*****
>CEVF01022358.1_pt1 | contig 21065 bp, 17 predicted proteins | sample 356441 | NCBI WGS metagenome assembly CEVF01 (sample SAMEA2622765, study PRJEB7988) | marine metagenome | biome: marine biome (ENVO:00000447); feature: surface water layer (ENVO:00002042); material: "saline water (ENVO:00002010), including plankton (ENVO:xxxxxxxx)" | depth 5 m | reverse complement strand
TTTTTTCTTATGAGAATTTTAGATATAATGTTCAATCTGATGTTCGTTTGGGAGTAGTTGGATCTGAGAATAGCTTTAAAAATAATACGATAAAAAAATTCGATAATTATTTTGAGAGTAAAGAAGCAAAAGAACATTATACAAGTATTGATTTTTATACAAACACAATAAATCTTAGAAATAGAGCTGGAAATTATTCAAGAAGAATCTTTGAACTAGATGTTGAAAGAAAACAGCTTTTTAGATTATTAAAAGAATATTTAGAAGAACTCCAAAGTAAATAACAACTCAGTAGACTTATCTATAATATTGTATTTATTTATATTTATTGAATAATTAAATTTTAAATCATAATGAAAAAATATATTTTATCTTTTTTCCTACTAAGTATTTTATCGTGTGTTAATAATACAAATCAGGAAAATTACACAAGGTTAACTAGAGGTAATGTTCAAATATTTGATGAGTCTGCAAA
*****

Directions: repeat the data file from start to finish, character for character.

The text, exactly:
>CEVF01022358.1_pt1 | contig 21065 bp, 17 predicted proteins | sample 356441 | NCBI WGS metagenome assembly CEVF01 (sample SAMEA2622765, study PRJEB7988) | marine metagenome | biome: marine biome (ENVO:00000447); feature: surface water layer (ENVO:00002042); material: "saline water (ENVO:00002010), including plankton (ENVO:xxxxxxxx)" | depth 5 m | reverse complement strand
TTTTTTCTTATGAGAATTTTAGATATAATGTTCAATCTGATGTTCGTTTGGGAGTAGTTGGATCTGAGAATAGCTTTAAAAATAATACGATAAAAAAATTCGATAATTATTTTGAGAGTAAAGAAGCAAAAGAACATTATACAAGTATTGATTTTTATACAAACACAATAAATCTTAGAAATAGAGCTGGAAATTATTCAAGAAGAATCTTTGAACTAGATGTTGAAAGAAAACAGCTTTTTAGATTATTAAAAGAATATTTAGAAGAACTCCAAAGTAAATAACAACTCAGTAGACTTATCTATAATATTGTATTTATTTATATTTATTGAATAATTAAATTTTAAATCATAATGAAAAAATATATTTTATCTTTTTTCCTACTAAGTATTTTATCGTGTGTTAATAATACAAATCAGGAAAATTACACAAGGTTAACTAGAGGTAATGTTCAAATATTTGATGAGTCTGCAAA